Our goal in this book has been to bring together a wide range of research addressing the improvement of the quality of learning at all levels of education. The chapters demonstrate that there is a great deal of research on the topic and that it has taken many different approaches. Our purpose in this final chapter is not to summarize the chapters, but rather to look ahead, to address issues that require further research and development. The Nature of High-Quality Learning One issue that is central to making further progress at both practical and theoretical levels is to give further attention to the features of high-quality learning. In the preceding chapters we see a good deal of agreement at a broad level about the nature of such learning: this learning will, inter alia, enable students to make knowledge their own, be generative and proactive, and display coherent and complex understandings. Yet beyond this level of broad agreement there is a need to develop more explicit and precise specifications of the nature of these understandings. For example, how should we represent complexity of knowledge? Is this complexity primarily identified by the number of knowledge elements (e.g., Fabrigar, Petty, Smith & Crites, 2006) or is it primarily indicated by the ways that knowledge elements are related (e.g., Pearsall, Skipper & Mintzes, 1997)? Both dimensions are likely to be important. One challenge now is to examine in greater detail the ways in which variations in the nature of relating operations can be represented conceptually and empirically, so that the nature of complexity can be made clearer for researchers, teachers, and students. In this respect, a solid foundation for such future investigation is provided by the SOLO taxonomy of Biggs and Collis (1982).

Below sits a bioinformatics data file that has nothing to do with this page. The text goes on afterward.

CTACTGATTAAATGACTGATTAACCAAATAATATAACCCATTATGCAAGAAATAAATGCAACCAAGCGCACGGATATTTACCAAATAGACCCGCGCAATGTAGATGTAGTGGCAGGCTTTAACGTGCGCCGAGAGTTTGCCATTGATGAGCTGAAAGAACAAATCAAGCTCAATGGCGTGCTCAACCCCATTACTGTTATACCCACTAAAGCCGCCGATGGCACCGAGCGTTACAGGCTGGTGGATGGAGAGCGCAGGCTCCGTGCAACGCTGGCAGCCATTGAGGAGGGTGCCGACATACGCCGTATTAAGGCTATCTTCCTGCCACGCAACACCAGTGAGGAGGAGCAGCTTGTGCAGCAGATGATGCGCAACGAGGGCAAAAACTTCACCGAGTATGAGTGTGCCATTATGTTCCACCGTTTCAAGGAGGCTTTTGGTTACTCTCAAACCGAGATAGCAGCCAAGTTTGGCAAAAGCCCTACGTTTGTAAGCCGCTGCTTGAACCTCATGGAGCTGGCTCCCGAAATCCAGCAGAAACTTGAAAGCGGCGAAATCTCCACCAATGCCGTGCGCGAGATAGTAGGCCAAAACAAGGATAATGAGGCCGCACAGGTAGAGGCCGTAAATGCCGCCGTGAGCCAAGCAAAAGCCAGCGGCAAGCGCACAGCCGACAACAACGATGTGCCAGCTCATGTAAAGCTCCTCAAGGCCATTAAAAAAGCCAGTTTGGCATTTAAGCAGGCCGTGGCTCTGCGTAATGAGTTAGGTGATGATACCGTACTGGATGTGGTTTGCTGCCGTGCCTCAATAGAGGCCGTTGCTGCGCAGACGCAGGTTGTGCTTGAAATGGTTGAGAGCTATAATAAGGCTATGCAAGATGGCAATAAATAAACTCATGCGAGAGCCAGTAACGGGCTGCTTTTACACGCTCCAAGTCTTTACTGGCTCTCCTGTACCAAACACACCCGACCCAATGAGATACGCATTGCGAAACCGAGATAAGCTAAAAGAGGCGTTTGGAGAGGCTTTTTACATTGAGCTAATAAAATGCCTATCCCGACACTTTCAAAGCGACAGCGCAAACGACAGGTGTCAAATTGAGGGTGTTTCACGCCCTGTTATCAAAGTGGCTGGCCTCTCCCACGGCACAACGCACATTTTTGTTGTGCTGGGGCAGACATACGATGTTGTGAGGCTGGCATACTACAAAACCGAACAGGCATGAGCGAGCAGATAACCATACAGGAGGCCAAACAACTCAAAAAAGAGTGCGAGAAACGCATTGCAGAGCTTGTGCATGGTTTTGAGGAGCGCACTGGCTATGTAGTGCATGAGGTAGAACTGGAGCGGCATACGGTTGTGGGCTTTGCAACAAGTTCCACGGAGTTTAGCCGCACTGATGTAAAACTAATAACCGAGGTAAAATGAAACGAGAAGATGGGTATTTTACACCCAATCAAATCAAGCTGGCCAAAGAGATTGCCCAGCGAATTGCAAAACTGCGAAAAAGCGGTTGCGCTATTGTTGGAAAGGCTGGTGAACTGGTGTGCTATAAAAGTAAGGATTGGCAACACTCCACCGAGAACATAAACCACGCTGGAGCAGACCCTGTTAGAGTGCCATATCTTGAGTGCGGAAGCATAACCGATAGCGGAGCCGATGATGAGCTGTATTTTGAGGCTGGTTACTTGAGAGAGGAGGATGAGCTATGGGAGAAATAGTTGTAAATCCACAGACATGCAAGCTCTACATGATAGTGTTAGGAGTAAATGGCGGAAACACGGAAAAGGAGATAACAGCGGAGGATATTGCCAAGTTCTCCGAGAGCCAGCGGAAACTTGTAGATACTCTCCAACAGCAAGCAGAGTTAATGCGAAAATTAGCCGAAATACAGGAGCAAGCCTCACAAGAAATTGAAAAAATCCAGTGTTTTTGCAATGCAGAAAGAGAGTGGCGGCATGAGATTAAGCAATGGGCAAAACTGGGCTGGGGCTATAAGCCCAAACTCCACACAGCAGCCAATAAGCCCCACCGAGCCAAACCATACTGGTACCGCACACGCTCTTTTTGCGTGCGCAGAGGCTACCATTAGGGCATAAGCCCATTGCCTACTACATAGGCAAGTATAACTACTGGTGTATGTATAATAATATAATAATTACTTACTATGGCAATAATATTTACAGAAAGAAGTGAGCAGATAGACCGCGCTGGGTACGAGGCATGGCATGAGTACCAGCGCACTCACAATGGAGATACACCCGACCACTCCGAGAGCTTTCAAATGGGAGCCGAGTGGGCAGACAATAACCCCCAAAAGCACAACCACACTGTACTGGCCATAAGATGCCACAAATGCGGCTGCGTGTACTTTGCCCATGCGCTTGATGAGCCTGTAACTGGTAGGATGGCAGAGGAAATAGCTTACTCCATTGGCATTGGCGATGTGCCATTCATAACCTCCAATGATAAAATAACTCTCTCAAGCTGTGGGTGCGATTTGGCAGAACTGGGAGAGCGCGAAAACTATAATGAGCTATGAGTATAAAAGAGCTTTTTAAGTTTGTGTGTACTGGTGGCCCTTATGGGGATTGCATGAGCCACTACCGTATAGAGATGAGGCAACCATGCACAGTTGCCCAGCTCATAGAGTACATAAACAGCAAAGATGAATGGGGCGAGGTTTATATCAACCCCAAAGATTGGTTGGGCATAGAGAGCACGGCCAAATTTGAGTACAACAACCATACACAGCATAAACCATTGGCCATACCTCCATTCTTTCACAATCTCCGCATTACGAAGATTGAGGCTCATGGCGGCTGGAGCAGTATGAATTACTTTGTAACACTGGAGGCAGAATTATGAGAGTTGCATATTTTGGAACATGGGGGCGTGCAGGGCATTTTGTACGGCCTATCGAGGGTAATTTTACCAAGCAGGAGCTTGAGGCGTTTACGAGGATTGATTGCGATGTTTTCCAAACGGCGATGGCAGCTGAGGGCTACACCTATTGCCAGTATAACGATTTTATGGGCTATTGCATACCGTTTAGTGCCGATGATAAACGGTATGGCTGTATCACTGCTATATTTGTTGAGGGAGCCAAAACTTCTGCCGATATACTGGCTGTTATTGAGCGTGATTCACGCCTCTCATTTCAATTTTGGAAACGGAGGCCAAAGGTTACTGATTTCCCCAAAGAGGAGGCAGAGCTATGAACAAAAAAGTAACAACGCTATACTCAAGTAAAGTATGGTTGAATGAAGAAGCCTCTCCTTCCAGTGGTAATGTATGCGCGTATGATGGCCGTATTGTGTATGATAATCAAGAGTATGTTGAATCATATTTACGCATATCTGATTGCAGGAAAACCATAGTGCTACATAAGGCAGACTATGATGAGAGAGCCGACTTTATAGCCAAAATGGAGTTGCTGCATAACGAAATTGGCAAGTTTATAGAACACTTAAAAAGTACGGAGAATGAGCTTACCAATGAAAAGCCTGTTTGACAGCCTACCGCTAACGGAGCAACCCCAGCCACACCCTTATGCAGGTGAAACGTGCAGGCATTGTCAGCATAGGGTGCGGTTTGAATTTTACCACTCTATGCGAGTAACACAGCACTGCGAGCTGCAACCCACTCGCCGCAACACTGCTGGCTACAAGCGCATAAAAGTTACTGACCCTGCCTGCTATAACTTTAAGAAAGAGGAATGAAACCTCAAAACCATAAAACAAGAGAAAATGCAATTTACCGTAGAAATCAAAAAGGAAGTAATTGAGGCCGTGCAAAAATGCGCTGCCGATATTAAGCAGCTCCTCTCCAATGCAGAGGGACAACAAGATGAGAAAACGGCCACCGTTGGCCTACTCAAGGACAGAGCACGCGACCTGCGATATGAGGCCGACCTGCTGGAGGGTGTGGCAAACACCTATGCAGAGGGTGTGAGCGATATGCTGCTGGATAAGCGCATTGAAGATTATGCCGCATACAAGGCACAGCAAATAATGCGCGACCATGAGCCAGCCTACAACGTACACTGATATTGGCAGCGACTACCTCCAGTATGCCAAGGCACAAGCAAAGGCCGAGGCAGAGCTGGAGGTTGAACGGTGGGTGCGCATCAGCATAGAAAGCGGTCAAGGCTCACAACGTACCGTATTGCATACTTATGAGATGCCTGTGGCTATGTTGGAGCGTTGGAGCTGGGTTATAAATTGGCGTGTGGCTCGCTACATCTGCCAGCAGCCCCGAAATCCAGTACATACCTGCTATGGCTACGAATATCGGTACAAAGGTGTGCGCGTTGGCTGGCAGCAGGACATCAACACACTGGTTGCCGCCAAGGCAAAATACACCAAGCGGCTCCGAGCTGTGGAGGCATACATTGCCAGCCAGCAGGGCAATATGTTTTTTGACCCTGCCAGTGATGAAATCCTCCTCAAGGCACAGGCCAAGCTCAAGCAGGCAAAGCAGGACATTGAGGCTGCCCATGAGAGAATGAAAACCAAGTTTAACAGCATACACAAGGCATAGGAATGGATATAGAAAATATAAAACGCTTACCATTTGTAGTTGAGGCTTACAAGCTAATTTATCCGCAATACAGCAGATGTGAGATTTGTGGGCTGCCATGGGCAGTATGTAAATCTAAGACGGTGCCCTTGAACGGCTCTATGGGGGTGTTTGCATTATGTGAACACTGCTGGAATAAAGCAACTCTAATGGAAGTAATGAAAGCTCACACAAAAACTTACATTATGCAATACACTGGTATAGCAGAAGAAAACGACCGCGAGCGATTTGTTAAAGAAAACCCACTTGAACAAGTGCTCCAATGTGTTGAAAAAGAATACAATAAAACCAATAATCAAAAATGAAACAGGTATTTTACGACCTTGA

|Title of host publication||Enhancing the Quality of learning|
|Subtitle of host publication||Dispositions, Instruction, and Learning Processes|
|Publisher||Cambridge University Press|
|Number of pages||11|
|Publication status||Published - 2012|